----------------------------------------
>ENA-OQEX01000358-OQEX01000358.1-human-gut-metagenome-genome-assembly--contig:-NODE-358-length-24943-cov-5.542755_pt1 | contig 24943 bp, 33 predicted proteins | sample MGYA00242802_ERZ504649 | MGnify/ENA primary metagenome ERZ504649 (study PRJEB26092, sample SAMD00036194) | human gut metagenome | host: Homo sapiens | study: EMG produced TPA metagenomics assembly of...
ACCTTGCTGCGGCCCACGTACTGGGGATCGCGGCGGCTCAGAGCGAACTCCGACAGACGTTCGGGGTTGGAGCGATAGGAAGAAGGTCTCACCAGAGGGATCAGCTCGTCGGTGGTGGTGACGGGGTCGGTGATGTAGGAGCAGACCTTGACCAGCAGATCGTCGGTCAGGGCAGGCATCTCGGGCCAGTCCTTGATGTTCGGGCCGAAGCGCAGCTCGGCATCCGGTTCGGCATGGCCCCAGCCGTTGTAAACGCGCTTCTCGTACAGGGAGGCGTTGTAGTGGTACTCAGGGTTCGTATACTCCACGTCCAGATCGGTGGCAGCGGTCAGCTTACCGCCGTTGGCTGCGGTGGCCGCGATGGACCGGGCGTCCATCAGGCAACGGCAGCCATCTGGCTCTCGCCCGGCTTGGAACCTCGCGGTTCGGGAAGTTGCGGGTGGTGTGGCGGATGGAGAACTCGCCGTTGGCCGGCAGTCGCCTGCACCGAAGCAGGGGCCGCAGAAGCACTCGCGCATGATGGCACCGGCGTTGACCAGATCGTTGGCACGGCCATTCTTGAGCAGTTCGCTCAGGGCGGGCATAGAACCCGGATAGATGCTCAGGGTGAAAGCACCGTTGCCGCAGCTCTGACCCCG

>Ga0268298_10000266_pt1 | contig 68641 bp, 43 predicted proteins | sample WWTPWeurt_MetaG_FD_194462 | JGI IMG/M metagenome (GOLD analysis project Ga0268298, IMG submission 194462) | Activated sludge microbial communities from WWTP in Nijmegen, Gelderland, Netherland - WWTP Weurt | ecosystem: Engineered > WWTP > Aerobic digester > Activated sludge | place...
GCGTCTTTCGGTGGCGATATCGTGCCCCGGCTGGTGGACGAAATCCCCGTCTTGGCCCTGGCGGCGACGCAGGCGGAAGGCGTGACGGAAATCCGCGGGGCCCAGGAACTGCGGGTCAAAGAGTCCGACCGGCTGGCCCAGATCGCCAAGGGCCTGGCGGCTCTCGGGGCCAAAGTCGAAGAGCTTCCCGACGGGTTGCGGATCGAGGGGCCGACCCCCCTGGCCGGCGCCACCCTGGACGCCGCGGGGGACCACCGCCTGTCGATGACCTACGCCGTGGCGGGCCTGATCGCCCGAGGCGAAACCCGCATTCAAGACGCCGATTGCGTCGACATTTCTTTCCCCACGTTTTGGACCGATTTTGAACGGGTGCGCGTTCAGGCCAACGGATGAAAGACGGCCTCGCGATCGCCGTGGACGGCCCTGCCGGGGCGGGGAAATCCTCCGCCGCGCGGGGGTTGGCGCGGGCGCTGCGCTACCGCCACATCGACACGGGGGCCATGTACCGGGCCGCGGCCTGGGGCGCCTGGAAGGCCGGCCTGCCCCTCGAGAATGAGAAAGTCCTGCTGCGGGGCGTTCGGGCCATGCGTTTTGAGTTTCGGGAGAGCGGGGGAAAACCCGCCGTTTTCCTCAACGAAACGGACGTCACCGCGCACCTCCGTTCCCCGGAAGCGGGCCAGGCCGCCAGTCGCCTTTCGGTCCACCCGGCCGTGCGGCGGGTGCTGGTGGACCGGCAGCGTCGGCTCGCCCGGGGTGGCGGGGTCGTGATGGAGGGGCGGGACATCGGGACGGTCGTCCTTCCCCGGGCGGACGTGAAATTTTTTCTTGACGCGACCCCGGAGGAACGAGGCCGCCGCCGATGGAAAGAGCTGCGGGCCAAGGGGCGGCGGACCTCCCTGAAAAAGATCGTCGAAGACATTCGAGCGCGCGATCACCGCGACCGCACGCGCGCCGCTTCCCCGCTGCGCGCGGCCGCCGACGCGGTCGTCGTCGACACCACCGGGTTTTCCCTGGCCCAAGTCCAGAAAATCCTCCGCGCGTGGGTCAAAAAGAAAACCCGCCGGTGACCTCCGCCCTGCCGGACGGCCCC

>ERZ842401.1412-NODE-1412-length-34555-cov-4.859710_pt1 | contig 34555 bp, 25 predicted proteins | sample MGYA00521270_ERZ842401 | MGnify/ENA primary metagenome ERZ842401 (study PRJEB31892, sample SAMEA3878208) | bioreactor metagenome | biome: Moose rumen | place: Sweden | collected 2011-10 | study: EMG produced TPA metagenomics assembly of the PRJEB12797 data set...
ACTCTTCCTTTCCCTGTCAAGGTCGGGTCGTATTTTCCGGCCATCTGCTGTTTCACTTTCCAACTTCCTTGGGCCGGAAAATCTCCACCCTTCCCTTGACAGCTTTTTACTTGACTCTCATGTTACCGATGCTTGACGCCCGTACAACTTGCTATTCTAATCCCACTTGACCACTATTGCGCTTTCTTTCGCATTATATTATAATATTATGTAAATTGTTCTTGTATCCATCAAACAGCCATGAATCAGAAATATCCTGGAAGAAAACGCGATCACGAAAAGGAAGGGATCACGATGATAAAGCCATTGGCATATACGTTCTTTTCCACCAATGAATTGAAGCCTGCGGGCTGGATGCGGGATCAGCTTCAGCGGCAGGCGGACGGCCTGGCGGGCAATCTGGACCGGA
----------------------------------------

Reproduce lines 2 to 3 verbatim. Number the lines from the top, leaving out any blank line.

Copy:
ACCTTGCTGCGGCCCACGTACTGGGGATCGCGGCGGCTCAGAGCGAACTCCGACAGACGTTCGGGGTTGGAGCGATAGGAAGAAGGTCTCACCAGAGGGATCAGCTCGTCGGTGGTGGTGACGGGGTCGGTGATGTAGGAGCAGACCTTGACCAGCAGATCGTCGGTCAGGGCAGGCATCTCGGGCCAGTCCTTGATGTTCGGGCCGAAGCGCAGCTCGGCATCCGGTTCGGCATGGCCCCAGCCGTTGTAAACGCGCTTCTCGTACAGGGAGGCGTTGTAGTGGTACTCAGGGTTCGTATACTCCACGTCCAGATCGGTGGCAGCGGTCAGCTTACCGCCGTTGGCTGCGGTGGCCGCGATGGACCGGGCGTCCATCAGGCAACGGCAGCCATCTGGCTCTCGCCCGGCTTGGAACCTCGCGGTTCGGGAAGTTGCGGGTGGTGTGGCGGATGGAGAACTCGCCGTTGGCCGGCAGTCGCCTGCACCGAAGCAGGGGCCGCAGAAGCACTCGCGCATGATGGCACCGGCGTTGACCAGATCGTTGGCACGGCCATTCTTGAGCAGTTCGCTCAGGGCGGGCATAGAACCCGGATAGATGCTCAGGGTGAAAGCACCGTTGCCGCAGCTCTGACCCCG

>Ga0268298_10000266_pt1 | contig 68641 bp, 43 predicted proteins | sample WWTPWeurt_MetaG_FD_194462 | JGI IMG/M metagenome (GOLD analysis project Ga0268298, IMG submission 194462) | Activated sludge microbial communities from WWTP in Nijmegen, Gelderland, Netherland - WWTP Weurt | ecosystem: Engineered > WWTP > Aerobic digester > Activated sludge | place...